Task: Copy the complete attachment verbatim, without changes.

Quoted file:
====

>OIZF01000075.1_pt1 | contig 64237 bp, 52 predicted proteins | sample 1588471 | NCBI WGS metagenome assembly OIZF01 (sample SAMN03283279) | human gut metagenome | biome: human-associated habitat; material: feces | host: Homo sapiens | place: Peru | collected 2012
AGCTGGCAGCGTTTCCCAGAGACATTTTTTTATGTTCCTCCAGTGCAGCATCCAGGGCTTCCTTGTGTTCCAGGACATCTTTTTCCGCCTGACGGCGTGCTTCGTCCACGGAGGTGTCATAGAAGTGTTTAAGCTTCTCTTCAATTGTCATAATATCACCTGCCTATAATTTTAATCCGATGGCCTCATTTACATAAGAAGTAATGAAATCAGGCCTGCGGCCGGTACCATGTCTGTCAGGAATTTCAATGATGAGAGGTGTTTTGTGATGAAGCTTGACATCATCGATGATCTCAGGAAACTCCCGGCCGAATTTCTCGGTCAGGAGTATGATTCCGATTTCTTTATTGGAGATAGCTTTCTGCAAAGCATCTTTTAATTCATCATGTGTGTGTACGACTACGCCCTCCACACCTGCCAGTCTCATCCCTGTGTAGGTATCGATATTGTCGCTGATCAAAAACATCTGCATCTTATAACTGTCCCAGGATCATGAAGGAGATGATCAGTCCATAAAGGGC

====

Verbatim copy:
>OIZF01000075.1_pt1 | contig 64237 bp, 52 predicted proteins | sample 1588471 | NCBI WGS metagenome assembly OIZF01 (sample SAMN03283279) | human gut metagenome | biome: human-associated habitat; material: feces | host: Homo sapiens | place: Peru | collected 2012
AGCTGGCAGCGTTTCCCAGAGACATTTTTTTATGTTCCTCCAGTGCAGCATCCAGGGCTTCCTTGTGTTCCAGGACATCTTTTTCCGCCTGACGGCGTGCTTCGTCCACGGAGGTGTCATAGAAGTGTTTAAGCTTCTCTTCAATTGTCATAATATCACCTGCCTATAATTTTAATCCGATGGCCTCATTTACATAAGAAGTAATGAAATCAGGCCTGCGGCCGGTACCATGTCTGTCAGGAATTTCAATGATGAGAGGTGTTTTGTGATGAAGCTTGACATCATCGATGATCTCAGGAAACTCCCGGCCGAATTTCTCGGTCAGGAGTATGATTCCGATTTCTTTATTGGAGATAGCTTTCTGCAAAGCATCTTTTAATTCATCATGTGTGTGTACGACTACGCCCTCCACACCTGCCAGTCTCATCCCTGTGTAGGTATCGATATTGTCGCTGATCAAAAACATCTGCATCTTATAACTGTCCCAGGATCATGAAGGAGATGATCAGTCCATAAAGGGC